I posted the following minimalist meme on my Facebook page the other day:
It got the following response from my friend, which I simply responded to by posting this article from the Minimalists, in which Joshua Fields Millburn talks about leaving his 6-figure, suit-and-tie corporate job.
My friend responded once again, and I did not respond any further.
This is exactly why we need minimalism. It is so easy in our society to get stuck in “the Cycle of More” – the more stuff we want, the more money we need, and the more hours we need to work to make ends meet. When we realize that we can do with a lot less than we thought, we need less time and money to meet our needs and anything over and above that can be used for the things we want – depending on our priorities.
As well-intentioned as my friend might have been, they missed the point. The nature of our capitalist culture is that there is always something else out there, so if we do not define our priorities, it’s easy to stay in the “Cycle of More” – A person with a Honda wants a BMW, the person with a BMW wants a Maserati, the person with a Maserati wants a Rolls Royce and on and on and on. There are also innumerable upgrades and personalization options available – paint jobs, rims, seat covers, floor mats, hood ornaments – for a variety of budgets. And that’s just cars. Joshua “obtained bad debt and whatnot” because he entered the “Cycle of More.”
It is a myth that we can ever be satisfied by things. There’s always a bigger house in a nicer neighborhood, a newer and/or nicer car, a bigger television, a newer gadget – you name it! Someone is always going to have something we want. Without priorities, nothing is ever enough – we could have a salary of $1,000,000 per year and it wouldn’t be enough! There’s always something bigger and better out there to entice us! As if there isn’t enough pressure from advertisements, marketing, and our own insecurities, other people can put pressure on us, directly and indirectly.
In high school, I worked part time to purchase my own car – a 10-year-old Oldsmobile rust bucket. It wasn’t pretty, but it got me to work and school and, more importantly it was MINE. I earned it with my own hard work. I got my own car before my older brother, because I got a job first.
My parents had a convertible that was about 7 years old at the time and they’d had for a few years but was in PRISTINE condition. Beautiful and shiny, it was extremely exciting when they let me borrow it on rare occasions. My friends and I thought we were so hot as we piled in and headed to the mall. The first friends I picked up squealed with delight as they saw our ride for the day. When we went to pick up my friend’s boyfriend, I was waiting for him to be impressed, since our usual ride was the rust bucket, but he got into the car and sneered, “Do you have a car that’s NOT old?” My heart dropped.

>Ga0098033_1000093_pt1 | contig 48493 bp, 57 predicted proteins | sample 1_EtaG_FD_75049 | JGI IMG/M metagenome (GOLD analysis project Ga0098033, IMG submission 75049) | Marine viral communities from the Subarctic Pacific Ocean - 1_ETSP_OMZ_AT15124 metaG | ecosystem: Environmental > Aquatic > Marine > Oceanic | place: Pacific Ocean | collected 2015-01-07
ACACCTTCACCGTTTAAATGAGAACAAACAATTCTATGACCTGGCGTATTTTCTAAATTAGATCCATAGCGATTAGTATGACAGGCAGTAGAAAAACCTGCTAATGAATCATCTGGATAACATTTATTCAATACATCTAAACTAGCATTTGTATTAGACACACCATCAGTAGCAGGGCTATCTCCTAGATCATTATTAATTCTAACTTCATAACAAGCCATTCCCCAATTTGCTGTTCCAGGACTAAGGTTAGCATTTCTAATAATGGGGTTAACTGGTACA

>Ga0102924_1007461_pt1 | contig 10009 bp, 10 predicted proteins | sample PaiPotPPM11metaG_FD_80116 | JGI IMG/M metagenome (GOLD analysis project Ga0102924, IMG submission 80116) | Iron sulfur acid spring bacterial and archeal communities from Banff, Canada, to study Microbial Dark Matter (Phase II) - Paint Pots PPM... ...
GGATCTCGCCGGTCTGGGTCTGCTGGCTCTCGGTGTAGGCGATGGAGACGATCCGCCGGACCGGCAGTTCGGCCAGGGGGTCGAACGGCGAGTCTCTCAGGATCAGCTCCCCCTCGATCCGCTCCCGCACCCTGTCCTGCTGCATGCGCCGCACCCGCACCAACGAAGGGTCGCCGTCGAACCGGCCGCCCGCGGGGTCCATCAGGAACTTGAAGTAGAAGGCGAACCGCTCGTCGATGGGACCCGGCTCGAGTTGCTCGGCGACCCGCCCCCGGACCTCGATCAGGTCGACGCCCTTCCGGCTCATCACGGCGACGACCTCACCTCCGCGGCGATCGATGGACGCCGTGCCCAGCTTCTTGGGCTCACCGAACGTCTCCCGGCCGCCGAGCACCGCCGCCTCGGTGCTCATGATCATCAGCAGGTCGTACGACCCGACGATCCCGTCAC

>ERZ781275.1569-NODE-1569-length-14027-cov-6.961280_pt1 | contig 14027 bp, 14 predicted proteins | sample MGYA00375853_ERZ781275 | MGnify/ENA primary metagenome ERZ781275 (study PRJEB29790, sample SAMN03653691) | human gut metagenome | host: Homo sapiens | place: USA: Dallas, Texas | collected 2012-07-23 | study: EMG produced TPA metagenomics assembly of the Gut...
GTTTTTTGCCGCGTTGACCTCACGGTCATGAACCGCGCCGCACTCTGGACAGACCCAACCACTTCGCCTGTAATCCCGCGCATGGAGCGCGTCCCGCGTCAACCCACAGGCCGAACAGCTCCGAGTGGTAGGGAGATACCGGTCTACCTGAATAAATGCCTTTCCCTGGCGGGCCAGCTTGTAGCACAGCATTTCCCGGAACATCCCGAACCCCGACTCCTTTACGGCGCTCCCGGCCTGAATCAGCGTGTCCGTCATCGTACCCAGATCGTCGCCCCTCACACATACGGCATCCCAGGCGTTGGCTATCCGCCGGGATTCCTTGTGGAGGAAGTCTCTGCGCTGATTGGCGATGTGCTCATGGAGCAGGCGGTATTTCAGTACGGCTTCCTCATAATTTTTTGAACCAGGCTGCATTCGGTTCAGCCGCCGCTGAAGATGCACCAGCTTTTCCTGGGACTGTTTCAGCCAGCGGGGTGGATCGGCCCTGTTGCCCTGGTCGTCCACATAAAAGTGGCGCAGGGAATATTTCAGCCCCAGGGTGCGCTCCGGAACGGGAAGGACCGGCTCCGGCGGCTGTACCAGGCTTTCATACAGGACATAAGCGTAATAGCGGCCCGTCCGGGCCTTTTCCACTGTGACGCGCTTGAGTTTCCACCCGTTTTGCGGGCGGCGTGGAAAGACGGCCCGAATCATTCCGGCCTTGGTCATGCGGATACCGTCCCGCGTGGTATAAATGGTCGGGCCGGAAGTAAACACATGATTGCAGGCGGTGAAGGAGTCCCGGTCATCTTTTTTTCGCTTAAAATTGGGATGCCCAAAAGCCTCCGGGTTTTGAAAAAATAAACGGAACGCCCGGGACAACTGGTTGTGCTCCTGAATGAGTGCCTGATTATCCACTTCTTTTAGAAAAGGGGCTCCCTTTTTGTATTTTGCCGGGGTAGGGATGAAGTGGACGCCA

I got engaged the summer after my first year of law school staring down crippling student loan debt and bad future job prospects in a tough legal job market. My then-fiance did not have the good job he has now. I was accepted for a competitive public interest fellowship from my school, which awarded a stipend to a selected student who had committed the summer semester to working for a public interest agency. I spent the summer working for Legal Aid, answering phones and interviewing clients to earn my stipend. We had the conversation about getting engaged and decided to go shopping for a ring together. Rather than financing it and going into debt for a piece of jewelry, we decided to pay cash on the spot, which we did. That meant our budget was much smaller than the nearly $6,000 “average.”
I was thrilled with the ring I helped choose. I couldn’t imagine a more beautiful ring. It was exactly what I wanted. We chose a timeless ring—a sparkly, brilliant, half-carat round solitaire on a simple, plain 14-karat gold band. Eschewing typical American values, we prized quality over size, which is why my ring regularly attracts attention and gets compliments, despite its relatively modest size compared to American expectations. (Just because I’m a minimalist doesn’t mean I don’t enjoy compliments!) When I recently went to have the ring cleaned and inspected – a service provided for free by the jewelry store we purchased it from – the clerk who cleaned it actually asked me what I use to clean it at home because it is so sparkly. (In case you’re curious, I swear by Goddard’s products –another voluntary, non-sponsored product endorsement).
It is a gorgeous ring and it never occurred to me that some people expected an engagement ring to be bigger and flashier, until I started showing it off. A law school classmate, after seeing my ring, commented that she would say no if it was less than 2 carats. (Indeed, there are people who believe that a woman should refuse less than a 1 carat diamond engagement ring as evidence the man does not love her enough). Another chimed in she would say no if it wasn’t a designer ring by Tacori. I wanted to cry. This ring, which was such a source of pride and a symbol of love, made me feel embarrassed temporarily, until I gave myself a pep talk about not needing to impress those people.
This is why such an important part of minimalism is resisting these pressures. While my friend’s boyfriend was incredibly rude about my car, he was in high school. My law school classmates, on the other hand, I’m afraid had no justification for such snobbery. When you are feeling undue pressure to enter the “Cycle of More” to impress people, remember this:
“To the barefoot man, happiness is a pair of shoes. To the man with old shoes, it’s a pair of new shoes. To the man with new shoes, it’s stylish shoes. And of course, the fellow with no feet would be happy to be barefoot. Measure your life by what you have not by what you don’t.”
― Michael Josephson